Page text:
The concept. It's possible to achieve financial goals by choosing a single investment or a small group of similar investments. But history shows that you can attain higher returns with lower risk through a strategy known as asset allocation. This consists of dividing money among a variety of different investments that collectively provide the optimum mix of risk and return, even though some of the choices may seem inappropriate when considered individually.
The means. It is most practical for you to rely on mutual funds. Buying individual stocks and bonds takes more money than you have right now and also requires active management and considerable record-keeping for tax purposes. Mutual funds, by contrast, provide diversification because they generally own several dozen different investments. In addition, they require relatively small minimum initial investments. They can provide monthly distributions and do much of the record keeping for you.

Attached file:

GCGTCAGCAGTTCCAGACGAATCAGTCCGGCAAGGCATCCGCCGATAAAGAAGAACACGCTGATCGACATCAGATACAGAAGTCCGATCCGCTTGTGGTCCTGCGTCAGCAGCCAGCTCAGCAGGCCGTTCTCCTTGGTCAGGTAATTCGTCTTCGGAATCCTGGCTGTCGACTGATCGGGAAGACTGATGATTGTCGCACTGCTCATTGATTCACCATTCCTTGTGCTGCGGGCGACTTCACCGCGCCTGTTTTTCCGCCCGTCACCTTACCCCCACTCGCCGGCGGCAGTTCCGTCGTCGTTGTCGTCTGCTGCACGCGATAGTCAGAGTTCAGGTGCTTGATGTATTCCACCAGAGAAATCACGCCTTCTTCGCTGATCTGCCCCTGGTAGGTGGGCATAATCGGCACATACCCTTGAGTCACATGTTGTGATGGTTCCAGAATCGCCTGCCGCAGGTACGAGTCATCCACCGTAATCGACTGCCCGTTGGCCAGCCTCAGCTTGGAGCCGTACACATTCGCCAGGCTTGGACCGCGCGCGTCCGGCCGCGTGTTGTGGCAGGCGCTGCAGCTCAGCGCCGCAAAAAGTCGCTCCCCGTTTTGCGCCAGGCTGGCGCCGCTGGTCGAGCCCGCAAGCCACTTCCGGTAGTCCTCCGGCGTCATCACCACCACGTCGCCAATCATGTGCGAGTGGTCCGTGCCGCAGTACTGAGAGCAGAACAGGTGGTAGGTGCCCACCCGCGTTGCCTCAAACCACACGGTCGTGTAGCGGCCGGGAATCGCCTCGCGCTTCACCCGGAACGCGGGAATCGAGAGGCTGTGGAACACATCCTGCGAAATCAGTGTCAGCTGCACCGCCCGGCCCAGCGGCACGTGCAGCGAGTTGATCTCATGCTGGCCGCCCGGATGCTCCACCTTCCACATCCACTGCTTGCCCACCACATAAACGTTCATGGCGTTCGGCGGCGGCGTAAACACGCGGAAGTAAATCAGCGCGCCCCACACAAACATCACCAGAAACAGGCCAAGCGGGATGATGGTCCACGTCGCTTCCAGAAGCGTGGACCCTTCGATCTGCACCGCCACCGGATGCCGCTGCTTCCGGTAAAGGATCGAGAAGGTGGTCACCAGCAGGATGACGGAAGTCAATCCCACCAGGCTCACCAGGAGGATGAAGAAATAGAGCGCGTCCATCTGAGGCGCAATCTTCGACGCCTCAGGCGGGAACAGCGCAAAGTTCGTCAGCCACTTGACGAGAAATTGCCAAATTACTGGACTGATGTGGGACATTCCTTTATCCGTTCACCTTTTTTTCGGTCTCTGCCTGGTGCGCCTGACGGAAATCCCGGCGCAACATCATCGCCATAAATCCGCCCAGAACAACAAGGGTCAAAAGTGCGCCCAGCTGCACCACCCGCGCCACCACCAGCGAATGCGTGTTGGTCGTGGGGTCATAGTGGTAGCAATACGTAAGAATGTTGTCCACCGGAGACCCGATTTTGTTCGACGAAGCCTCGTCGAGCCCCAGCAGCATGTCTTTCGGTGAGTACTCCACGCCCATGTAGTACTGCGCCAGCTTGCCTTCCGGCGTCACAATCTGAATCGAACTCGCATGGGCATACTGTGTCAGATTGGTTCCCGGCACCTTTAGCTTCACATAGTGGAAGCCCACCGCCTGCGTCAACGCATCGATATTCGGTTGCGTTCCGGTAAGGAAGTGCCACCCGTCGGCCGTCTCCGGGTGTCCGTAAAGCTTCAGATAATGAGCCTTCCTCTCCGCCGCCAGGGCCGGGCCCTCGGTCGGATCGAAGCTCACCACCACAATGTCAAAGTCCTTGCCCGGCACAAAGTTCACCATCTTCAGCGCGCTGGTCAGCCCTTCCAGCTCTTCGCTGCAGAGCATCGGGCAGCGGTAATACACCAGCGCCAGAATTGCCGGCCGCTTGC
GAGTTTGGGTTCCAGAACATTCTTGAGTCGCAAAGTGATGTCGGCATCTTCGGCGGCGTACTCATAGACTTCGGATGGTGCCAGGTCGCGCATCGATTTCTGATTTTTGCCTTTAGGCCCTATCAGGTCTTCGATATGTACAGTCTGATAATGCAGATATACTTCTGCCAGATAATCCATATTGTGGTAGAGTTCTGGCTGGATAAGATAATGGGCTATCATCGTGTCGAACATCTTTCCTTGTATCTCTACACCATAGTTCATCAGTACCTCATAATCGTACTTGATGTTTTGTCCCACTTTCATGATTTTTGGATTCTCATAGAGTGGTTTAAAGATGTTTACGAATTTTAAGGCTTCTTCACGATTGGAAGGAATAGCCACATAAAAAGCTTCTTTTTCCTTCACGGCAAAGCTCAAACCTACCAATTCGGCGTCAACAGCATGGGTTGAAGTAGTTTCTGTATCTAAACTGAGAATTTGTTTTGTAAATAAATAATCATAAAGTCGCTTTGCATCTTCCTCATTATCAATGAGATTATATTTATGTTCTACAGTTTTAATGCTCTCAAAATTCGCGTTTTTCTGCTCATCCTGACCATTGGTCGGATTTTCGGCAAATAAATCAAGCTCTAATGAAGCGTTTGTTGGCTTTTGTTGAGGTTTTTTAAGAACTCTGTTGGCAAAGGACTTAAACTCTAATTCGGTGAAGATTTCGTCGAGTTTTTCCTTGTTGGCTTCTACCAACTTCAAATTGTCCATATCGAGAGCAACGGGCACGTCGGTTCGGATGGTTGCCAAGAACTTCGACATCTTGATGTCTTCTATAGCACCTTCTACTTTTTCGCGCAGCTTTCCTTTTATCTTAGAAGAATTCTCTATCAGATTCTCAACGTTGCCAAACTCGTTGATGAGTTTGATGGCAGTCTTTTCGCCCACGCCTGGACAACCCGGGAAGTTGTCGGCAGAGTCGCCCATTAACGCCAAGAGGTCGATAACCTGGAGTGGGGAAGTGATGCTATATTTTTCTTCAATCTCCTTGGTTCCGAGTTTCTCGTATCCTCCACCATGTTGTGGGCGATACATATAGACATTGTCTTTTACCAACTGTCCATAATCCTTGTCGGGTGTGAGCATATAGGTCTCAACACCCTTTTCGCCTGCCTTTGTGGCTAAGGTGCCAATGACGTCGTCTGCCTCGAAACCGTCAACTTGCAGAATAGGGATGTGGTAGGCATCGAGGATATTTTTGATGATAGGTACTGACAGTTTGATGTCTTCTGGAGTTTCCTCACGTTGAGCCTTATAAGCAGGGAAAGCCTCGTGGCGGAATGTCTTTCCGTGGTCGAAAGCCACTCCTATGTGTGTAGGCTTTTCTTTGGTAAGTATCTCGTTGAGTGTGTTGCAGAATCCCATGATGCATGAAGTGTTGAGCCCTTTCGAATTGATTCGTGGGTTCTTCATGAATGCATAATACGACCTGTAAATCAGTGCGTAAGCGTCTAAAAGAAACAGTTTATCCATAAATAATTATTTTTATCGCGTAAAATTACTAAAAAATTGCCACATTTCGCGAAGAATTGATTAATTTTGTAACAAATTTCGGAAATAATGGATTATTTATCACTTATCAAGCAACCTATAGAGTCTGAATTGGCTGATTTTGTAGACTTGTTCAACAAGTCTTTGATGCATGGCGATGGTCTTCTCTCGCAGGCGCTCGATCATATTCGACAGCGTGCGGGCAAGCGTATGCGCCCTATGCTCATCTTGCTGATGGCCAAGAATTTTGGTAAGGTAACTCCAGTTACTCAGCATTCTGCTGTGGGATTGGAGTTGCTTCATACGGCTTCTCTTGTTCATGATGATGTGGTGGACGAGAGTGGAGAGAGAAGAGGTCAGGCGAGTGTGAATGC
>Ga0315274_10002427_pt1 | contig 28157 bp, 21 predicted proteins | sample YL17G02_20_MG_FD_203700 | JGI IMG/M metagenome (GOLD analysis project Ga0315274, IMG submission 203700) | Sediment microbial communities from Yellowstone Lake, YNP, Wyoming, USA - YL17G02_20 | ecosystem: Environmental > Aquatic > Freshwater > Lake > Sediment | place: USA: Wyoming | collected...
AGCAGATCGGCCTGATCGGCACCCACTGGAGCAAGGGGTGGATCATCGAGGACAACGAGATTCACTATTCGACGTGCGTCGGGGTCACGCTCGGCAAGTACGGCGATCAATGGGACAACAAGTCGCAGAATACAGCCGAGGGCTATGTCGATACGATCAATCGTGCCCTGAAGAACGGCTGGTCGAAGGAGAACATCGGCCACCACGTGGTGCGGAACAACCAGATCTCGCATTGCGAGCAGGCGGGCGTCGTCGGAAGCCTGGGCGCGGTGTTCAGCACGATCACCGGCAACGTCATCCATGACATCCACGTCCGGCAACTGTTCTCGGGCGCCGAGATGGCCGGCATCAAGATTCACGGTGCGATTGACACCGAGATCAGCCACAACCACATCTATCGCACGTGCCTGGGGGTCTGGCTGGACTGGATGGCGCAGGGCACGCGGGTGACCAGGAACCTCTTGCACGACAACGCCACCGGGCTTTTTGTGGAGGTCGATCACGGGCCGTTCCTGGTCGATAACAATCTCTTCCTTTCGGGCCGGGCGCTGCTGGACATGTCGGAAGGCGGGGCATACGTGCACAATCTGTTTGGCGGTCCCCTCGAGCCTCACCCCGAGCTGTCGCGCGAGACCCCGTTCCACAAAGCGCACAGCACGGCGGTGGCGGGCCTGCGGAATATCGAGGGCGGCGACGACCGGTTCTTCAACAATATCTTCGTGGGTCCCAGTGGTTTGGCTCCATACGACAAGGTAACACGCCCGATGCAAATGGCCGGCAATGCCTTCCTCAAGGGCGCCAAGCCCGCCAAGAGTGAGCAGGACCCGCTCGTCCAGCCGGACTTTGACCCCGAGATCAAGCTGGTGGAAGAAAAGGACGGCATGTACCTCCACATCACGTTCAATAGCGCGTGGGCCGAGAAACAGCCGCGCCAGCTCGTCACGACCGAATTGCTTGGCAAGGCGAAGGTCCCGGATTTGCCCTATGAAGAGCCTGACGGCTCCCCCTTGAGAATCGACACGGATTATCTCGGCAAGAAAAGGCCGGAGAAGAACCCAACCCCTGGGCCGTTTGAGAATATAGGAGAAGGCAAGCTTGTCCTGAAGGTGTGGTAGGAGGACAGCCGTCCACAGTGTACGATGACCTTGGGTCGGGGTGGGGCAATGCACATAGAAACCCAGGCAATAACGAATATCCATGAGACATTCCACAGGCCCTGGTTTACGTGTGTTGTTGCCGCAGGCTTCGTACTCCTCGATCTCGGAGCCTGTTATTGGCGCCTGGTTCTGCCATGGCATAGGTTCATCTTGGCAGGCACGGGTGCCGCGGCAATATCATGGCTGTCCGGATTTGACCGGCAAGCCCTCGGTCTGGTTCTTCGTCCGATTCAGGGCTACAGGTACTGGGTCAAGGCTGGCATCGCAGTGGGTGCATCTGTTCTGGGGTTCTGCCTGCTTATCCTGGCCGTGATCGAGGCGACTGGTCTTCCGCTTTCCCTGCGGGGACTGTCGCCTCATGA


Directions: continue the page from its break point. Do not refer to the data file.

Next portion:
Minimizing risk. The plan I'm proposing has a number of characteristics that minimize risk. In addition to diversifying among types of investments, it also spreads your money among several financial institutions that are all large and well-regarded. In addition, the specific funds offer a favorable balance between volatility and potential gains. There's a limit to how much return you can reach for and still meet your requirement that risk be held to a minimum. But at least half the funds in the package offer real growth potential.